Keith Beattie. The Scar That Binds: American Culture and the Vietnam War. New York: New York University Press, 1998. ix + 230 pp. $40.00 (cloth), ISBN 978-0-8147-1326-6.
Reviewed by Mark Bradley (University of Chicago)
Published on H-Pol (January, 1999)
Keith Beattie's The Scar That Binds explores the contours of collective memory and contemporary American cultural politics in the wake of the Vietnam war. Combining a close reading of an unusually wide scope of primary texts with the rigorous and effective use of cultural theory, Beattie argues the postwar period gave rise to a homogenizing discourse of national unity that worked to make invisible the racial, class, and gendered divides that characterized the American experience in Vietnam. "[T]he reworking of American identity within the history of the operation of ideological strategies of unity," Beattie contends, "is the devastating outcome of American involvement in the Vietnam War." Devastating, he suggests, because the ahistorical unity that emerged in literary and mass media portrayals of the war and in the conservative and nostalgic rhetoric of the Reagan era "denied the painful divisions and differences exposed by the war" in ways that continue to frame and distort public discourse (pp. 156, 154). While Beattie's powerful assessment of the politics of remembering and forgetting the war in Vietnam easily transcends and surpasses most of the existing works on the meanings Americans ascribe to the Vietnam experience, his central assertion that the ideology of national unity fully shapes American memories of the war is not ultimately a fully persuasive one.
Examining popular films, television programs, written and oral histories, literature, journalism, and political orations on Vietnam between 1969 and 1989, Beattie organizes his work around three overarching metaphors--the wound, the voice and the home--to examine the processes by which a homogenizing national unity came to shape American memories of Vietnam and served to blunt and erase the historical divisions and differences the war produced in American society. The image of Vietnam as a wound, he suggests, is perhaps the most prevalent of the three metaphors, whether expressed in the paraplegia or impotence of returning veterans in many war films and novels or in the "stab in the back" thesis that blames various domestic groups for the military's inability to achieve victory. But rather than prompting a critical interrogation of American aims and policies in Vietnam, he argues, the dominant cultural and political idioms reacted with a historical amnesia that aimed to heal the national wounds of war by asserting the essential innocence and nobility of American actions in Vietnam.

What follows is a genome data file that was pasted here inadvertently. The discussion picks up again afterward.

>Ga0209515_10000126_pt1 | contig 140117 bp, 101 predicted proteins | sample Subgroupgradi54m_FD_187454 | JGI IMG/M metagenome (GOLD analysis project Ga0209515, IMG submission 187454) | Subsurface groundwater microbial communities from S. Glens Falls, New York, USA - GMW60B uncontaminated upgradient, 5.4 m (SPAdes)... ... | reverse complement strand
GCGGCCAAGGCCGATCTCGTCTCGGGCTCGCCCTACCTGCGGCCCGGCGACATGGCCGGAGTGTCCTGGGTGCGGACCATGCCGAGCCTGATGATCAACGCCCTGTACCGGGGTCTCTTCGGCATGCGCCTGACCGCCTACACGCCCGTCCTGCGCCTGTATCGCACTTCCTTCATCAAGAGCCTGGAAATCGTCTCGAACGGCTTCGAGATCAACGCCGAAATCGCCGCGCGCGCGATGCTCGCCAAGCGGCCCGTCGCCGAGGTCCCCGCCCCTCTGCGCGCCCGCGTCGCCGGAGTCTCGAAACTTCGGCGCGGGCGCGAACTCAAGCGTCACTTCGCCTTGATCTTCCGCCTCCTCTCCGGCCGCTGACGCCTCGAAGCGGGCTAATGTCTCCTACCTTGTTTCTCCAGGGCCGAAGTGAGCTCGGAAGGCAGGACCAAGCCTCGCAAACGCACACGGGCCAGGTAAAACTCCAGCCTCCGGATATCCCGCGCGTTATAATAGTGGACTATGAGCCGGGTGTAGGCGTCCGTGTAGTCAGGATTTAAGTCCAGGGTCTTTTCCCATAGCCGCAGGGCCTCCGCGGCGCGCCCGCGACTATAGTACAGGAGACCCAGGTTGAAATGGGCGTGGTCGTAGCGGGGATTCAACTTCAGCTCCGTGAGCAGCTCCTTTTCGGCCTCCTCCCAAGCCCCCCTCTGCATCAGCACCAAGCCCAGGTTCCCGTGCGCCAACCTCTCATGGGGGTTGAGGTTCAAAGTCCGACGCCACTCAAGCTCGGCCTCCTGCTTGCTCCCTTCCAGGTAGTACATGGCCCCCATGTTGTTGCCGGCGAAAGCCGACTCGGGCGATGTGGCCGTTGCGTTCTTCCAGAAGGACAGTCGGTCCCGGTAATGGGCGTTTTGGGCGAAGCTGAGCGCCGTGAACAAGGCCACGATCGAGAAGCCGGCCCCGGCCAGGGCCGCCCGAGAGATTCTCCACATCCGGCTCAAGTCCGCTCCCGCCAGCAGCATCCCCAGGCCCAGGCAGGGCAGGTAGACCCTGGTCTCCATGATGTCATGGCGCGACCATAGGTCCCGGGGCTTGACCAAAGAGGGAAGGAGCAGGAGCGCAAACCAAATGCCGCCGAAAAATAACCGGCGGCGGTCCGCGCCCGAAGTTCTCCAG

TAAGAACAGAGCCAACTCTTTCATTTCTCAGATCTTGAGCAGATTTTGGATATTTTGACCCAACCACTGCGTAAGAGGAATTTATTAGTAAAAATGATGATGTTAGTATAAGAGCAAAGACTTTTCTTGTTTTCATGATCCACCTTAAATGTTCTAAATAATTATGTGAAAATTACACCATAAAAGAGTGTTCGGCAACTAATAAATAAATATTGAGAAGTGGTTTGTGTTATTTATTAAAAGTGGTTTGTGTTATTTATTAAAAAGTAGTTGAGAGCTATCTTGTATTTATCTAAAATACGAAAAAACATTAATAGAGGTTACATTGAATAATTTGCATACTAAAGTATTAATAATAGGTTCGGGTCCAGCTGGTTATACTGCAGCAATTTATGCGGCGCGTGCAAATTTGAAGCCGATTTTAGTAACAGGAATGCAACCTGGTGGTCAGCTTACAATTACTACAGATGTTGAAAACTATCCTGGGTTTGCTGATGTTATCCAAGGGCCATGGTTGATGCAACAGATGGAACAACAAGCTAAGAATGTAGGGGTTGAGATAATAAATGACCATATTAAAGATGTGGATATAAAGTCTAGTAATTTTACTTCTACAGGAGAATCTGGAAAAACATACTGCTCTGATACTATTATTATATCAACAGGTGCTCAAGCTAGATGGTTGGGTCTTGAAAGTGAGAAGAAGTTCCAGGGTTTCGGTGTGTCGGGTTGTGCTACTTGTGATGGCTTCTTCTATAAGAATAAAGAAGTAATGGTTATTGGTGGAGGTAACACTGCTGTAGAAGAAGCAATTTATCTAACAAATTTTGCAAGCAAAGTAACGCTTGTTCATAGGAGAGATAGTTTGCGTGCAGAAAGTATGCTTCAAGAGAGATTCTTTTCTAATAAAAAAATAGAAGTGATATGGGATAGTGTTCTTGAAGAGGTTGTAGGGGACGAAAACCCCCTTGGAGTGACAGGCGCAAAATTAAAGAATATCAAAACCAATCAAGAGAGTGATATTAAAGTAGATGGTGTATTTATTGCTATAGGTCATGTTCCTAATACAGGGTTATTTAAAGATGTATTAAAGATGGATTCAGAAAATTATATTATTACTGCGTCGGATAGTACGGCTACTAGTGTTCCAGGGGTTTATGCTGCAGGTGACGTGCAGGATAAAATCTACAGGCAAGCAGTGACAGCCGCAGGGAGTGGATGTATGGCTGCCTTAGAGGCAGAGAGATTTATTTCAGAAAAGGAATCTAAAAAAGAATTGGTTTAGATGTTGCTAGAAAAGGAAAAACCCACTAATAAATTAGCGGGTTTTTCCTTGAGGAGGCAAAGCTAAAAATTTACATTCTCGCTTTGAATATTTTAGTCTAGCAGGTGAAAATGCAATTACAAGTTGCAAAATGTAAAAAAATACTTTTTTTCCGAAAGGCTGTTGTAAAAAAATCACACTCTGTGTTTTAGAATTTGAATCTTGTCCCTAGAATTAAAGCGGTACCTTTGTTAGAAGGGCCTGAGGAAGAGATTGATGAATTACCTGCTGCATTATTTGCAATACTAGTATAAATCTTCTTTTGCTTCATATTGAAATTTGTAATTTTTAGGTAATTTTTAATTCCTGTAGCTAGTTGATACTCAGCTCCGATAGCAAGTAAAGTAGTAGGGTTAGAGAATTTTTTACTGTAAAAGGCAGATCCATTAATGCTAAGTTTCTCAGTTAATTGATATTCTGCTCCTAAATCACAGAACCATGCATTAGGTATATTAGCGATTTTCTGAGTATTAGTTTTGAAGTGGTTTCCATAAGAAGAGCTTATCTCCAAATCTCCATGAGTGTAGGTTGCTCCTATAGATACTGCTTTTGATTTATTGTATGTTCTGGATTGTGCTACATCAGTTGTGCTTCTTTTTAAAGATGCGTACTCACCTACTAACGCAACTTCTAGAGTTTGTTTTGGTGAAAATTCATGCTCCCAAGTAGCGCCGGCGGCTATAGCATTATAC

Beattie uses the metaphors of voice and home to more carefully unpack these claims. He suggests that early portrayals of the veteran often rendered him as "an inarticulate psychopath incapable of effective communication, and hence functionally 'silent'" (p. 7). Over time, however, he suggests the veteran became a valorized role model whose personal experiences made him the only authentic spokesperson for the real meaning of the war. But, Beattie suggests, the truths he could speak in most dominant cultural texts remained severely circumscribed and designed to advance the agenda of a healing national unity. Finally, he discusses the transformations of the notion of home, from the efforts of antiwar protesters to bring the war, with all its domestic divisions, "home" to the idea of a consensual and convivial home during the 1980s in which the therapeutic family healed, or for Beattie were made to erase, the individual pain and societal divisiveness of the war.